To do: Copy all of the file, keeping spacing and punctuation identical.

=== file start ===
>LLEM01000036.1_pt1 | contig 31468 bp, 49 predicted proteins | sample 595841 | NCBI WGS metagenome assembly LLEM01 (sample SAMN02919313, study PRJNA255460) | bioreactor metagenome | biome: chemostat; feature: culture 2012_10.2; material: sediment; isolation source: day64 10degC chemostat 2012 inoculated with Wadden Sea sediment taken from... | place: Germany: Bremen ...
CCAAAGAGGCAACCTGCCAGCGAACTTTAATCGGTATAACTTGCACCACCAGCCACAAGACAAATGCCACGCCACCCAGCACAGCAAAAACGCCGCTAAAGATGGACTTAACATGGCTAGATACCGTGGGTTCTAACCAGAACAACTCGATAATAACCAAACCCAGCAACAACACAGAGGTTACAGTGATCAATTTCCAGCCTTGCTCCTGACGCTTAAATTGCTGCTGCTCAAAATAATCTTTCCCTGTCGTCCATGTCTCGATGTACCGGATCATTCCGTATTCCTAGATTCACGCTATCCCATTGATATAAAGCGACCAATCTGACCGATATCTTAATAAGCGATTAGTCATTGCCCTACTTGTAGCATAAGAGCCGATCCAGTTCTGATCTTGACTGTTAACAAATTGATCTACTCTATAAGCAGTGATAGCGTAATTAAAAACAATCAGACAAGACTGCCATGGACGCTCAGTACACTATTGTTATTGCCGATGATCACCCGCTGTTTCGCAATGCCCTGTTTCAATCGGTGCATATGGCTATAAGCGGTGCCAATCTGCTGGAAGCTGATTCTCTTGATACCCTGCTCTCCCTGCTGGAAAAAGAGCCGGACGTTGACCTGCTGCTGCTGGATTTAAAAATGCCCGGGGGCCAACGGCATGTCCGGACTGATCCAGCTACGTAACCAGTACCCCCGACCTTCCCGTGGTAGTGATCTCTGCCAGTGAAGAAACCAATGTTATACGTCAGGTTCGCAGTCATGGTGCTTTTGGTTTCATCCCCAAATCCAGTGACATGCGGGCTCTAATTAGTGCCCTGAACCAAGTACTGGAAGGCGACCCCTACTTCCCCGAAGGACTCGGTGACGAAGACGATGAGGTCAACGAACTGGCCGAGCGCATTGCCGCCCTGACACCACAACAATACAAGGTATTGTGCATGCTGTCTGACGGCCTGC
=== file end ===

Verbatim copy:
>LLEM01000036.1_pt1 | contig 31468 bp, 49 predicted proteins | sample 595841 | NCBI WGS metagenome assembly LLEM01 (sample SAMN02919313, study PRJNA255460) | bioreactor metagenome | biome: chemostat; feature: culture 2012_10.2; material: sediment; isolation source: day64 10degC chemostat 2012 inoculated with Wadden Sea sediment taken from... | place: Germany: Bremen ...
CCAAAGAGGCAACCTGCCAGCGAACTTTAATCGGTATAACTTGCACCACCAGCCACAAGACAAATGCCACGCCACCCAGCACAGCAAAAACGCCGCTAAAGATGGACTTAACATGGCTAGATACCGTGGGTTCTAACCAGAACAACTCGATAATAACCAAACCCAGCAACAACACAGAGGTTACAGTGATCAATTTCCAGCCTTGCTCCTGACGCTTAAATTGCTGCTGCTCAAAATAATCTTTCCCTGTCGTCCATGTCTCGATGTACCGGATCATTCCGTATTCCTAGATTCACGCTATCCCATTGATATAAAGCGACCAATCTGACCGATATCTTAATAAGCGATTAGTCATTGCCCTACTTGTAGCATAAGAGCCGATCCAGTTCTGATCTTGACTGTTAACAAATTGATCTACTCTATAAGCAGTGATAGCGTAATTAAAAACAATCAGACAAGACTGCCATGGACGCTCAGTACACTATTGTTATTGCCGATGATCACCCGCTGTTTCGCAATGCCCTGTTTCAATCGGTGCATATGGCTATAAGCGGTGCCAATCTGCTGGAAGCTGATTCTCTTGATACCCTGCTCTCCCTGCTGGAAAAAGAGCCGGACGTTGACCTGCTGCTGCTGGATTTAAAAATGCCCGGGGGCCAACGGCATGTCCGGACTGATCCAGCTACGTAACCAGTACCCCCGACCTTCCCGTGGTAGTGATCTCTGCCAGTGAAGAAACCAATGTTATACGTCAGGTTCGCAGTCATGGTGCTTTTGGTTTCATCCCCAAATCCAGTGACATGCGGGCTCTAATTAGTGCCCTGAACCAAGTACTGGAAGGCGACCCCTACTTCCCCGAAGGACTCGGTGACGAAGACGATGAGGTCAACGAACTGGCCGAGCGCATTGCCGCCCTGACACCACAACAATACAAGGTATTGTGCATGCTGTCTGACGGCCTGC